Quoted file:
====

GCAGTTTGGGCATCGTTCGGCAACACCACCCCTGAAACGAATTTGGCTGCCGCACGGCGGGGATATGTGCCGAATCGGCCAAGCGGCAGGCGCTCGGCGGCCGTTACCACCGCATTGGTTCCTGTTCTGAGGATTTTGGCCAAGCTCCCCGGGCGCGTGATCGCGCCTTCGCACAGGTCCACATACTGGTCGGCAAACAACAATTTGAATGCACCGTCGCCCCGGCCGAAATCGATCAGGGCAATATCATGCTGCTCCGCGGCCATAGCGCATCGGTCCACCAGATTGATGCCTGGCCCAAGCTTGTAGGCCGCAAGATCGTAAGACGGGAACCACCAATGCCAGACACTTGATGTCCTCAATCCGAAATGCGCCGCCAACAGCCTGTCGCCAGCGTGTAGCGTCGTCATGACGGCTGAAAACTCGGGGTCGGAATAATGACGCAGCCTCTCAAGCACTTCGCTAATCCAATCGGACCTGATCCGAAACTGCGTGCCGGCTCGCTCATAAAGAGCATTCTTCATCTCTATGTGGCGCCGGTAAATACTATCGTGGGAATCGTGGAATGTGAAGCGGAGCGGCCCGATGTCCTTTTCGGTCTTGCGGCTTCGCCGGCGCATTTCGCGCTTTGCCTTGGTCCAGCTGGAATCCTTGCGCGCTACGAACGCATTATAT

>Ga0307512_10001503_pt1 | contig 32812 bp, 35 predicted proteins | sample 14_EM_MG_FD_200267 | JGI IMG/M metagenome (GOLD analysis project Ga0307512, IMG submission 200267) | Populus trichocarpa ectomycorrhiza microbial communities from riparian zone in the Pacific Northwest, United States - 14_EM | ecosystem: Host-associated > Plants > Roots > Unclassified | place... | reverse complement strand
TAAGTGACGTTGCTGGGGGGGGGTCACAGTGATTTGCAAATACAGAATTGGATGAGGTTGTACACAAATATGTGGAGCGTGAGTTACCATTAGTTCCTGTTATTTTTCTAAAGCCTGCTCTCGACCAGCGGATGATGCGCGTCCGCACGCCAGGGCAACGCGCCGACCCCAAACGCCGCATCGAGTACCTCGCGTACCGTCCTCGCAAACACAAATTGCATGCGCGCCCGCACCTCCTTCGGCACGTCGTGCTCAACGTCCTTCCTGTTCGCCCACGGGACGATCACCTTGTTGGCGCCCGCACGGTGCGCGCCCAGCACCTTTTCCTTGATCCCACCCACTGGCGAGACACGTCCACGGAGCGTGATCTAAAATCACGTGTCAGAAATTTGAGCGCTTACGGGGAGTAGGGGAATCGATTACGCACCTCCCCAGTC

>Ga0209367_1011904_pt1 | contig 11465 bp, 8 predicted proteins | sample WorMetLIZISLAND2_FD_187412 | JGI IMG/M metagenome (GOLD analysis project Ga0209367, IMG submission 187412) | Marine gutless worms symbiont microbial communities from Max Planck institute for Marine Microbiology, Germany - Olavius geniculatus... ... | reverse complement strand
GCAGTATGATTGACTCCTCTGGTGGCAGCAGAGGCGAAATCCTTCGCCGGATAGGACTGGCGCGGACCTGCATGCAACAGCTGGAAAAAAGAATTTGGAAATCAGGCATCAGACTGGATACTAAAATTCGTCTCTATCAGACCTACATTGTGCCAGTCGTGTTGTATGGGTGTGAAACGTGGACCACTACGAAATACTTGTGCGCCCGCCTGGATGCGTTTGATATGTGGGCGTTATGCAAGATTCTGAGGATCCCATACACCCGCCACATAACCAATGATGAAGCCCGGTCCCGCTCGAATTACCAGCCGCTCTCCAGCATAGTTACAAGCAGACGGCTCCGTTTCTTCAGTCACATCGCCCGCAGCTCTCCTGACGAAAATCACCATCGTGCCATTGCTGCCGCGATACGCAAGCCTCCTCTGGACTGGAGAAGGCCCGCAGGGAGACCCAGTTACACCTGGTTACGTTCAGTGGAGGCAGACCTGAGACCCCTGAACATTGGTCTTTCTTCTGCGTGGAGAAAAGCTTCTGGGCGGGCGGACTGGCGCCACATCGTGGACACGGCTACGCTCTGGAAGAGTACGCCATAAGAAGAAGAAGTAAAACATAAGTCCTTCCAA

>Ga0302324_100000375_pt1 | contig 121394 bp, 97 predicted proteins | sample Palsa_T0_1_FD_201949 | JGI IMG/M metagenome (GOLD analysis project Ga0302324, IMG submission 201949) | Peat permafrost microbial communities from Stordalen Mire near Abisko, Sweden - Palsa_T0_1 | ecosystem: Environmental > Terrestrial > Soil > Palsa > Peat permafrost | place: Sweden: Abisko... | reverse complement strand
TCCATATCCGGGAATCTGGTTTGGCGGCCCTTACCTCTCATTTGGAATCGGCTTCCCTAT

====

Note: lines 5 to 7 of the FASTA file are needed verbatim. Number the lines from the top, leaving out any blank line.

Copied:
GCAGTATGATTGACTCCTCTGGTGGCAGCAGAGGCGAAATCCTTCGCCGGATAGGACTGGCGCGGACCTGCATGCAACAGCTGGAAAAAAGAATTTGGAAATCAGGCATCAGACTGGATACTAAAATTCGTCTCTATCAGACCTACATTGTGCCAGTCGTGTTGTATGGGTGTGAAACGTGGACCACTACGAAATACTTGTGCGCCCGCCTGGATGCGTTTGATATGTGGGCGTTATGCAAGATTCTGAGGATCCCATACACCCGCCACATAACCAATGATGAAGCCCGGTCCCGCTCGAATTACCAGCCGCTCTCCAGCATAGTTACAAGCAGACGGCTCCGTTTCTTCAGTCACATCGCCCGCAGCTCTCCTGACGAAAATCACCATCGTGCCATTGCTGCCGCGATACGCAAGCCTCCTCTGGACTGGAGAAGGCCCGCAGGGAGACCCAGTTACACCTGGTTACGTTCAGTGGAGGCAGACCTGAGACCCCTGAACATTGGTCTTTCTTCTGCGTGGAGAAAAGCTTCTGGGCGGGCGGACTGGCGCCACATCGTGGACACGGCTACGCTCTGGAAGAGTACGCCATAAGAAGAAGAAGTAAAACATAAGTCCTTCCAA

>Ga0302324_100000375_pt1 | contig 121394 bp, 97 predicted proteins | sample Palsa_T0_1_FD_201949 | JGI IMG/M metagenome (GOLD analysis project Ga0302324, IMG submission 201949) | Peat permafrost microbial communities from Stordalen Mire near Abisko, Sweden - Palsa_T0_1 | ecosystem: Environmental > Terrestrial > Soil > Palsa > Peat permafrost | place: Sweden: Abisko... | reverse complement strand
TCCATATCCGGGAATCTGGTTTGGCGGCCCTTACCTCTCATTTGGAATCGGCTTCCCTAT